Pennsylvania Ballet’s fifth program of the current season, GRACE & GRANDEUR is a historically intriguing program. It not only showcases the company’s talented dancers in both solo and group dances but also the transitions of choreographies in the context of the history of ballet. Three ballets that were created by three legendary choreographers from different eras (Paquita by Marius Petipa in 1881, For Four by Christopher Wheeldon in 2006 and Theme and Variations by George Balanchine in 1947) were staged at the Merriam Theater.
When it was initially created by French composer Édouard Deldevez and Paris Opéra Ballet Master Joseph Mazilier in 1846, Paquita was a melodramatic love story about a gipsy girl of noble background and a French officer. In 1881, the legendary choreographer, Marius Petipa and the composer Ludwig Minkus revised the ballet for a concert at Imperial Ballet of St. Petersburg. The scene that was added, Paquita Grand Pas Classique and Mazurka Des Enfants has remained popular for its powerful music and the brilliant choreography and often performed by numerous ballet companies and schools. In addition to highly technical ballet pas, steps and postures of Polish Mazurka and Flamenco are mixed in. Even though it is one of the well-known “classical” ballet, it can be imagined that the ballet was a truly unique and hip creation back in 1881. It begins with a marvelous Mazurka by one leading ballerina and corps de ballet (all female), leading to pas de deux by a male and the leading female dancer, several solo and duo dances, closing with a grandiose finale. Pennsylvania Ballet performed it very competitively. The solo dancers were striking. The parts in duo and group, however, may have been “too” competitive. Some of the dancers were focusing on their steps and poses but not the dancers around them, creating disharmony here and there. Especially in the ballet like Paquita, which music has strong accents and rhythm, dancers movements can amplify the dynamicity if their movements visualizes the music. Just a small disorganization or disarray could sadly take away the moment of climax.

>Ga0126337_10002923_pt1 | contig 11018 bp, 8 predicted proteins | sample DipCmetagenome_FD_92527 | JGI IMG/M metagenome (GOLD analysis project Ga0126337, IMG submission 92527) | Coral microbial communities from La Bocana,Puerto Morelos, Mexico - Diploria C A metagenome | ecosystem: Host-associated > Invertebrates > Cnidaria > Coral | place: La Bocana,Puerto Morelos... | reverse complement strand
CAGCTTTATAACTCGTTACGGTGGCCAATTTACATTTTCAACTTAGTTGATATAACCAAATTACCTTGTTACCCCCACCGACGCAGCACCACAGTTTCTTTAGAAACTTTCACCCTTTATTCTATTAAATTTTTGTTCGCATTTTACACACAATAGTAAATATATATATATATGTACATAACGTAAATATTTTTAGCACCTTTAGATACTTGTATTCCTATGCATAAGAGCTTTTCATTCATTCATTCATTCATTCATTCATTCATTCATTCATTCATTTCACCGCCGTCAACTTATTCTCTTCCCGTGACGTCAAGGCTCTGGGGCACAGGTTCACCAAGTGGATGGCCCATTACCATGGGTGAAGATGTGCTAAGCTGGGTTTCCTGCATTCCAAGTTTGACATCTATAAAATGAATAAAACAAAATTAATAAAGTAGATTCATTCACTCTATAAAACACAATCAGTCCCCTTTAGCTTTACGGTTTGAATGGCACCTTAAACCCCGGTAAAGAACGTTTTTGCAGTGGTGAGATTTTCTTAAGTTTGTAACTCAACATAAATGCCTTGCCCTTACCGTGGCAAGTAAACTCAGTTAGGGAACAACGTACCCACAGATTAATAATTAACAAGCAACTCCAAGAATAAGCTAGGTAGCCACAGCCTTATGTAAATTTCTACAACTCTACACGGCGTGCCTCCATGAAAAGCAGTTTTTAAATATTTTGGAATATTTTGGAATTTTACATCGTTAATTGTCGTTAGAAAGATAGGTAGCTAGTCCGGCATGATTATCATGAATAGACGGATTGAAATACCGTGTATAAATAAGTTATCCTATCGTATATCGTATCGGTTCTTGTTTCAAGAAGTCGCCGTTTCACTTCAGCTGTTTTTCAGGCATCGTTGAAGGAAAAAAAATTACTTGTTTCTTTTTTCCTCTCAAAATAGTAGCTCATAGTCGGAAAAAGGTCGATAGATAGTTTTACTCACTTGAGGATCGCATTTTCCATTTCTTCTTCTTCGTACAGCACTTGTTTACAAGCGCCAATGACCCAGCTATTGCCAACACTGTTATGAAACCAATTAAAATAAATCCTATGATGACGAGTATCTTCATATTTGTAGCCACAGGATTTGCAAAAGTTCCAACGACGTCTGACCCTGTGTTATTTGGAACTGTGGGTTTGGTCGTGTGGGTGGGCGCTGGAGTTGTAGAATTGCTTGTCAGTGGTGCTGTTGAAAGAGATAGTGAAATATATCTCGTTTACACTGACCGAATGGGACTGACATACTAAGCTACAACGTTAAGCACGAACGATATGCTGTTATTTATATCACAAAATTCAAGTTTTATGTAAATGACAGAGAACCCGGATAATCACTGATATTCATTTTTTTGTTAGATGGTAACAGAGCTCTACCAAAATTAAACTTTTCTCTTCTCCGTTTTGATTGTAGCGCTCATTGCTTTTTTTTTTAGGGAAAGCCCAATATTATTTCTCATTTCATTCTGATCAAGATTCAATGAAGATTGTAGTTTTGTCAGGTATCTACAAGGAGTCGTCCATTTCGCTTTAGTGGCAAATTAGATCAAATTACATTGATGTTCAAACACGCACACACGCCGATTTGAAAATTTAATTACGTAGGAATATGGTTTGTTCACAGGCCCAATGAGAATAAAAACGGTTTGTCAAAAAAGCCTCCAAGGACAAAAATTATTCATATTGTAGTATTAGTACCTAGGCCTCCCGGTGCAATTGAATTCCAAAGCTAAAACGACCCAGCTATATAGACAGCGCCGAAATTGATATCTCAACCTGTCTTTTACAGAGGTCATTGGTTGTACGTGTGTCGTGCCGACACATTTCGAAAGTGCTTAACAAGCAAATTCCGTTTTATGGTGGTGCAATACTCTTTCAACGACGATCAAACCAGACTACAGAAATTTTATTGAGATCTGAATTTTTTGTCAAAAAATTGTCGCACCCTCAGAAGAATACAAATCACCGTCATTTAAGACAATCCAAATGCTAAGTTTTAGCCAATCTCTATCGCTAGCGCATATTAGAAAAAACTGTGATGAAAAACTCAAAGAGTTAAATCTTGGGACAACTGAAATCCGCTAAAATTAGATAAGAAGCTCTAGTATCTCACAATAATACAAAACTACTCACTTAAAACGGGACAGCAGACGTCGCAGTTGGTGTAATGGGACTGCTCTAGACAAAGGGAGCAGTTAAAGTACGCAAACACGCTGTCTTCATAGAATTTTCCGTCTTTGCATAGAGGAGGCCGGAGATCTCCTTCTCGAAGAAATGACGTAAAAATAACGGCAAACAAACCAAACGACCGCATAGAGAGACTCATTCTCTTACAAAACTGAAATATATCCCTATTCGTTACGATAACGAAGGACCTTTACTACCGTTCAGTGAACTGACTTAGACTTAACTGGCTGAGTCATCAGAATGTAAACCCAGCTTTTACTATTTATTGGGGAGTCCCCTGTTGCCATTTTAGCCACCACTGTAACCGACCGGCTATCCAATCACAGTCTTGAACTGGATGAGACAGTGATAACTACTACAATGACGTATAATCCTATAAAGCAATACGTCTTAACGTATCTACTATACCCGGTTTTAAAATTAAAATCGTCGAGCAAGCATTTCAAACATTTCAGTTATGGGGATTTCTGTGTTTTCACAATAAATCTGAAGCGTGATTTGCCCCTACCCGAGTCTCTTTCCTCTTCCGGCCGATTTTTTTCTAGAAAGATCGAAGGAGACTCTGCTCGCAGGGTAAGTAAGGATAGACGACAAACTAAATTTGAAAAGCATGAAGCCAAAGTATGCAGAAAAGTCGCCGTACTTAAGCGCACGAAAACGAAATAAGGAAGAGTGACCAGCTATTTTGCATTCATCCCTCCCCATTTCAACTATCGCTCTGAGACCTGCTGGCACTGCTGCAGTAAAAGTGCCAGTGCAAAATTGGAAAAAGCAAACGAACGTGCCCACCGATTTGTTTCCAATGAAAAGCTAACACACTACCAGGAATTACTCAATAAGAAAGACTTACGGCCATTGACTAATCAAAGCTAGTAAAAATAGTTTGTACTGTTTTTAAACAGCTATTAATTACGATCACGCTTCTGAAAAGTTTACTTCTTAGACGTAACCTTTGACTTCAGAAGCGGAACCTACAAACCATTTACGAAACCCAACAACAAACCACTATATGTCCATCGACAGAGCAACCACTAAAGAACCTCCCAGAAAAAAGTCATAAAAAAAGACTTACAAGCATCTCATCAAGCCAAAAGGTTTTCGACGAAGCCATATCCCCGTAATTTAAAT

For Four was the best performance of the opening night without questions. Four male dancers, Sterling Baca, Zecheng Liang, Peter Weil and Jermel Johnson, performed the dazzling ballet to Schuberts’ String Quartet No. 14 ‘Death and the Maiden.’ Wheeldon’s choreography started with slow and meditational movements of arms but soon turned into frenetic steps. Each dancer brought the best of himself, passion and joy to dance this iconic ballet that has been danced by the best of the ballet dancers including Artistic Director, Angel Corella, and delivered the breathtaking For Four.
The last piece of the program, Theme and Variations is one of the repertoires that Pennsylvania Ballet has been performing since 1986. To the fourth movement ‘Theme and Validation’ from Suite No. 3 for Orchestra in G major by Tchaikovsky, George Balanchine choreographed this sophisticated and elegant ballet. Lead by Principal Dancers, Dayesi Torriente and Sterling Baca, 24 dancers presented the charm and delightful dance.
The company concludes the current season with Balanchine’s masterpiece, Jewelle, which will be at Academy of Music from May 10 through 13.
[Merriam Theater, 250 S Broad St] April 5-8, 2018; paballet.org.